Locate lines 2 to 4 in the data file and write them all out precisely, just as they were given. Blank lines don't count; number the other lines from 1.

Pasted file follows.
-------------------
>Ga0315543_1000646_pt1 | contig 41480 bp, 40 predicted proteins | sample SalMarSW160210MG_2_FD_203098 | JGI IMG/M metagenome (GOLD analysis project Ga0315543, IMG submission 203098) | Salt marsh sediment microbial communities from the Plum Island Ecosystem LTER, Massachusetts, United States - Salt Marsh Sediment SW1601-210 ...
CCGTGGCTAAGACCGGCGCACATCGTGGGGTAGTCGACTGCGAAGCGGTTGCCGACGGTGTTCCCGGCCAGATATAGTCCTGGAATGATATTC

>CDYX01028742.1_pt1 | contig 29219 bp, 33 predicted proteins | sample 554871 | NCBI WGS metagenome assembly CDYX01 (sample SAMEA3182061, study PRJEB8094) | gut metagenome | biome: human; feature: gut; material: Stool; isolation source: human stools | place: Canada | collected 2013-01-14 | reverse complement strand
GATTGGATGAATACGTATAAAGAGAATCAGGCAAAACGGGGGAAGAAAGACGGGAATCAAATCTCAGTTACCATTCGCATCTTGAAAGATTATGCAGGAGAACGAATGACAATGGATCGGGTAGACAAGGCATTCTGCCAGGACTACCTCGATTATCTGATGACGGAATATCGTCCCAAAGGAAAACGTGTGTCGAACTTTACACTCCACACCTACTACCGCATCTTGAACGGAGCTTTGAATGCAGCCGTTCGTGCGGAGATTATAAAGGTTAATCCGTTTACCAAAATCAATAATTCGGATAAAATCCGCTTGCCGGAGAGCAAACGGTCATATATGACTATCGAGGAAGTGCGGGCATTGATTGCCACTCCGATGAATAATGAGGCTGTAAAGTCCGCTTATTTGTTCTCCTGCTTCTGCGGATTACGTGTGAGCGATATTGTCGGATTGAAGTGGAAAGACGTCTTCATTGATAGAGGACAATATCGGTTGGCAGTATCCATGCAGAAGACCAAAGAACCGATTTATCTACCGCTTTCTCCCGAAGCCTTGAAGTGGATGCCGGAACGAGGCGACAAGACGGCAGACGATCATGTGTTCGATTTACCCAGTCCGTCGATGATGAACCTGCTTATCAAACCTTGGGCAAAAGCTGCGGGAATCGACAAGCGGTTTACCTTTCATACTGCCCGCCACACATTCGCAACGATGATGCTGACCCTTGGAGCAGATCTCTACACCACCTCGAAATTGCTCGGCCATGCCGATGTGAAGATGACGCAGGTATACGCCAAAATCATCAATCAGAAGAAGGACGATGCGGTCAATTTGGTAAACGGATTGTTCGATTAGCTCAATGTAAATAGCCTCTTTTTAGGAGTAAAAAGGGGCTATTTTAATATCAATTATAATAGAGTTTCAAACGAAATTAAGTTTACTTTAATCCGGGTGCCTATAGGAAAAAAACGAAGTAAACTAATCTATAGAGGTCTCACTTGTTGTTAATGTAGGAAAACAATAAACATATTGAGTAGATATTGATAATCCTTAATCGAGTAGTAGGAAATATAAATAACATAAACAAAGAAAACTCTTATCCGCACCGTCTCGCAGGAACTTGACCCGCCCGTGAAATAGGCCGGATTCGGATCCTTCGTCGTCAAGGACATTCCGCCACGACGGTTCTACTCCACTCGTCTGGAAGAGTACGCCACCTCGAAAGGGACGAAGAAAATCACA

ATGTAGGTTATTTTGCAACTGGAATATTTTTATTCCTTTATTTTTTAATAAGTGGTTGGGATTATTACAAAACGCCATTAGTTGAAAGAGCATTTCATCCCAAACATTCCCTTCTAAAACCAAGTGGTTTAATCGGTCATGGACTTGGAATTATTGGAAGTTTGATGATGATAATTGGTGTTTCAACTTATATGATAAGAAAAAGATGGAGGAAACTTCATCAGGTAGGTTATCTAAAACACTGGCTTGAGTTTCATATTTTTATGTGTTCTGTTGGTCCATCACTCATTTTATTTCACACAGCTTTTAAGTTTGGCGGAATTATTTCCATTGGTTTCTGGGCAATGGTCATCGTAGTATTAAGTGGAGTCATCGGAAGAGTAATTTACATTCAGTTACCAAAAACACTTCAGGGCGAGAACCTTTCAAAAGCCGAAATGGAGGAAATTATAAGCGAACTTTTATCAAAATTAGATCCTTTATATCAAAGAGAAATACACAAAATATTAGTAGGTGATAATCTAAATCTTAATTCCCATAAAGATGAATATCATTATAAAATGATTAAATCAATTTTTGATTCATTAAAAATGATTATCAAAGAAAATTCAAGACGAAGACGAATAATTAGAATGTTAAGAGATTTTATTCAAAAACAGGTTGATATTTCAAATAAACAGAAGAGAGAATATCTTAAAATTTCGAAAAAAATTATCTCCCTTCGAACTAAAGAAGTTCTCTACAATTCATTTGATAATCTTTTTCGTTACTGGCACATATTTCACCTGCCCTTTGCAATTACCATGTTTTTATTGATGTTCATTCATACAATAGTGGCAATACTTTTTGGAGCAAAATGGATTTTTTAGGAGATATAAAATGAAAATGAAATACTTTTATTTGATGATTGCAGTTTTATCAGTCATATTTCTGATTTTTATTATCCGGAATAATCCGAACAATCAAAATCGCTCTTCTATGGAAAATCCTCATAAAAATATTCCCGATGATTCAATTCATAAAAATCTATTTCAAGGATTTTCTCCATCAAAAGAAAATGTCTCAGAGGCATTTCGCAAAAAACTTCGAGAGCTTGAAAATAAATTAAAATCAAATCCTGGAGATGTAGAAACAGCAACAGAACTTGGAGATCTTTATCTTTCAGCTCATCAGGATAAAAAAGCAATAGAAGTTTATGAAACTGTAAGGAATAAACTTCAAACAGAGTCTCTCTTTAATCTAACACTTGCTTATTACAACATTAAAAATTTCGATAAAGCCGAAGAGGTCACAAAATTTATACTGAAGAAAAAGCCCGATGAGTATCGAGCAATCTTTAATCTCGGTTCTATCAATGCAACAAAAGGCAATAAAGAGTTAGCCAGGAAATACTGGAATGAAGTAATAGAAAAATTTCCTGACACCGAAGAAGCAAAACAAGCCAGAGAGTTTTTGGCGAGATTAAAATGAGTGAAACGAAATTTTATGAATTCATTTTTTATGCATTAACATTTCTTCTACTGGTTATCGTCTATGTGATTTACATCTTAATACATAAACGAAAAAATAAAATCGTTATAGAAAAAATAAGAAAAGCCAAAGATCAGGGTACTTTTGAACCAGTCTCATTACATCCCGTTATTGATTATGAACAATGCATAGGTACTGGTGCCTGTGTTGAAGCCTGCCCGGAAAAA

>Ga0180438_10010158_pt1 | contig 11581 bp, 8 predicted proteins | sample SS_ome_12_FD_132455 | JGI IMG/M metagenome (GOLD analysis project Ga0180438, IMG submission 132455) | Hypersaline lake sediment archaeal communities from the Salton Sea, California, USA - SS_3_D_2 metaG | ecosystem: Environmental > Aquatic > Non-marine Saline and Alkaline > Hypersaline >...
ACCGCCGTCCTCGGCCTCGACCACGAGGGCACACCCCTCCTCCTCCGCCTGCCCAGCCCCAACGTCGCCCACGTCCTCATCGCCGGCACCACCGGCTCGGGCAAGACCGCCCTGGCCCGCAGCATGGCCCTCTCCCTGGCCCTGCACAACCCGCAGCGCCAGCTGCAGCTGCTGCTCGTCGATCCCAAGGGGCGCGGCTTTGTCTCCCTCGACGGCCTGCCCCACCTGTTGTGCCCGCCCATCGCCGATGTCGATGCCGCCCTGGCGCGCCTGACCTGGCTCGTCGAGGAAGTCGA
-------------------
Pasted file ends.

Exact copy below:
CCGTGGCTAAGACCGGCGCACATCGTGGGGTAGTCGACTGCGAAGCGGTTGCCGACGGTGTTCCCGGCCAGATATAGTCCTGGAATGATATTC

>CDYX01028742.1_pt1 | contig 29219 bp, 33 predicted proteins | sample 554871 | NCBI WGS metagenome assembly CDYX01 (sample SAMEA3182061, study PRJEB8094) | gut metagenome | biome: human; feature: gut; material: Stool; isolation source: human stools | place: Canada | collected 2013-01-14 | reverse complement strand
GATTGGATGAATACGTATAAAGAGAATCAGGCAAAACGGGGGAAGAAAGACGGGAATCAAATCTCAGTTACCATTCGCATCTTGAAAGATTATGCAGGAGAACGAATGACAATGGATCGGGTAGACAAGGCATTCTGCCAGGACTACCTCGATTATCTGATGACGGAATATCGTCCCAAAGGAAAACGTGTGTCGAACTTTACACTCCACACCTACTACCGCATCTTGAACGGAGCTTTGAATGCAGCCGTTCGTGCGGAGATTATAAAGGTTAATCCGTTTACCAAAATCAATAATTCGGATAAAATCCGCTTGCCGGAGAGCAAACGGTCATATATGACTATCGAGGAAGTGCGGGCATTGATTGCCACTCCGATGAATAATGAGGCTGTAAAGTCCGCTTATTTGTTCTCCTGCTTCTGCGGATTACGTGTGAGCGATATTGTCGGATTGAAGTGGAAAGACGTCTTCATTGATAGAGGACAATATCGGTTGGCAGTATCCATGCAGAAGACCAAAGAACCGATTTATCTACCGCTTTCTCCCGAAGCCTTGAAGTGGATGCCGGAACGAGGCGACAAGACGGCAGACGATCATGTGTTCGATTTACCCAGTCCGTCGATGATGAACCTGCTTATCAAACCTTGGGCAAAAGCTGCGGGAATCGACAAGCGGTTTACCTTTCATACTGCCCGCCACACATTCGCAACGATGATGCTGACCCTTGGAGCAGATCTCTACACCACCTCGAAATTGCTCGGCCATGCCGATGTGAAGATGACGCAGGTATACGCCAAAATCATCAATCAGAAGAAGGACGATGCGGTCAATTTGGTAAACGGATTGTTCGATTAGCTCAATGTAAATAGCCTCTTTTTAGGAGTAAAAAGGGGCTATTTTAATATCAATTATAATAGAGTTTCAAACGAAATTAAGTTTACTTTAATCCGGGTGCCTATAGGAAAAAAACGAAGTAAACTAATCTATAGAGGTCTCACTTGTTGTTAATGTAGGAAAACAATAAACATATTGAGTAGATATTGATAATCCTTAATCGAGTAGTAGGAAATATAAATAACATAAACAAAGAAAACTCTTATCCGCACCGTCTCGCAGGAACTTGACCCGCCCGTGAAATAGGCCGGATTCGGATCCTTCGTCGTCAAGGACATTCCGCCACGACGGTTCTACTCCACTCGTCTGGAAGAGTACGCCACCTCGAAAGGGACGAAGAAAATCACA